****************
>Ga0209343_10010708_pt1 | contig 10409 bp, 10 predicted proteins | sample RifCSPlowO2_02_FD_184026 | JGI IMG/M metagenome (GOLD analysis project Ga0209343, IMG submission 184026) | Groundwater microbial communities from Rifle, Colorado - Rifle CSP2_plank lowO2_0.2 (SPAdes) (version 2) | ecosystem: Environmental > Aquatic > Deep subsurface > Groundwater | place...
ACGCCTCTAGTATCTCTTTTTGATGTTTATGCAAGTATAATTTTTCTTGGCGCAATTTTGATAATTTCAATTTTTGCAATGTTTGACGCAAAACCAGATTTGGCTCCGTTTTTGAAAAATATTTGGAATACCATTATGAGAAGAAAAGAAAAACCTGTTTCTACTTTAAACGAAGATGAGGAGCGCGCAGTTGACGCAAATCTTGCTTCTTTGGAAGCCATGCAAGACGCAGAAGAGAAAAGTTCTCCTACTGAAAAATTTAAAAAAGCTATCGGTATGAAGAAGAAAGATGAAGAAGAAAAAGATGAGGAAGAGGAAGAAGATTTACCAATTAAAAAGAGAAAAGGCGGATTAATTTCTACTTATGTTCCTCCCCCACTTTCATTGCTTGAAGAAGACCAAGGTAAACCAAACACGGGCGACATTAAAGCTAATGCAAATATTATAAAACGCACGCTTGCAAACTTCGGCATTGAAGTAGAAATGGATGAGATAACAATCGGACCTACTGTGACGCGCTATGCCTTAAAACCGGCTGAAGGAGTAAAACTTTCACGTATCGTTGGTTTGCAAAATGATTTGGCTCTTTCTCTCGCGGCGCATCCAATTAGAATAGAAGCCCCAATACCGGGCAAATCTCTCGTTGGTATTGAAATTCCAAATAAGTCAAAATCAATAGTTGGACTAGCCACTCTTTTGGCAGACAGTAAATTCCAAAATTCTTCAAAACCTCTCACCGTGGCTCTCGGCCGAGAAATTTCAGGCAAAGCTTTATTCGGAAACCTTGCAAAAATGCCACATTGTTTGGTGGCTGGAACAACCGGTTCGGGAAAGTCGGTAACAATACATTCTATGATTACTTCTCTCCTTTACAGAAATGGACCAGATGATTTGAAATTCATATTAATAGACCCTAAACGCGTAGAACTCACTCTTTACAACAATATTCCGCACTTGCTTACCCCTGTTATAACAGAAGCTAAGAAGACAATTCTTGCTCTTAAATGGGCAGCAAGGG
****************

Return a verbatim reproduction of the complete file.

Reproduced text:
>Ga0209343_10010708_pt1 | contig 10409 bp, 10 predicted proteins | sample RifCSPlowO2_02_FD_184026 | JGI IMG/M metagenome (GOLD analysis project Ga0209343, IMG submission 184026) | Groundwater microbial communities from Rifle, Colorado - Rifle CSP2_plank lowO2_0.2 (SPAdes) (version 2) | ecosystem: Environmental > Aquatic > Deep subsurface > Groundwater | place...
ACGCCTCTAGTATCTCTTTTTGATGTTTATGCAAGTATAATTTTTCTTGGCGCAATTTTGATAATTTCAATTTTTGCAATGTTTGACGCAAAACCAGATTTGGCTCCGTTTTTGAAAAATATTTGGAATACCATTATGAGAAGAAAAGAAAAACCTGTTTCTACTTTAAACGAAGATGAGGAGCGCGCAGTTGACGCAAATCTTGCTTCTTTGGAAGCCATGCAAGACGCAGAAGAGAAAAGTTCTCCTACTGAAAAATTTAAAAAAGCTATCGGTATGAAGAAGAAAGATGAAGAAGAAAAAGATGAGGAAGAGGAAGAAGATTTACCAATTAAAAAGAGAAAAGGCGGATTAATTTCTACTTATGTTCCTCCCCCACTTTCATTGCTTGAAGAAGACCAAGGTAAACCAAACACGGGCGACATTAAAGCTAATGCAAATATTATAAAACGCACGCTTGCAAACTTCGGCATTGAAGTAGAAATGGATGAGATAACAATCGGACCTACTGTGACGCGCTATGCCTTAAAACCGGCTGAAGGAGTAAAACTTTCACGTATCGTTGGTTTGCAAAATGATTTGGCTCTTTCTCTCGCGGCGCATCCAATTAGAATAGAAGCCCCAATACCGGGCAAATCTCTCGTTGGTATTGAAATTCCAAATAAGTCAAAATCAATAGTTGGACTAGCCACTCTTTTGGCAGACAGTAAATTCCAAAATTCTTCAAAACCTCTCACCGTGGCTCTCGGCCGAGAAATTTCAGGCAAAGCTTTATTCGGAAACCTTGCAAAAATGCCACATTGTTTGGTGGCTGGAACAACCGGTTCGGGAAAGTCGGTAACAATACATTCTATGATTACTTCTCTCCTTTACAGAAATGGACCAGATGATTTGAAATTCATATTAATAGACCCTAAACGCGTAGAACTCACTCTTTACAACAATATTCCGCACTTGCTTACCCCTGTTATAACAGAAGCTAAGAAGACAATTCTTGCTCTTAAATGGGCAGCAAGGG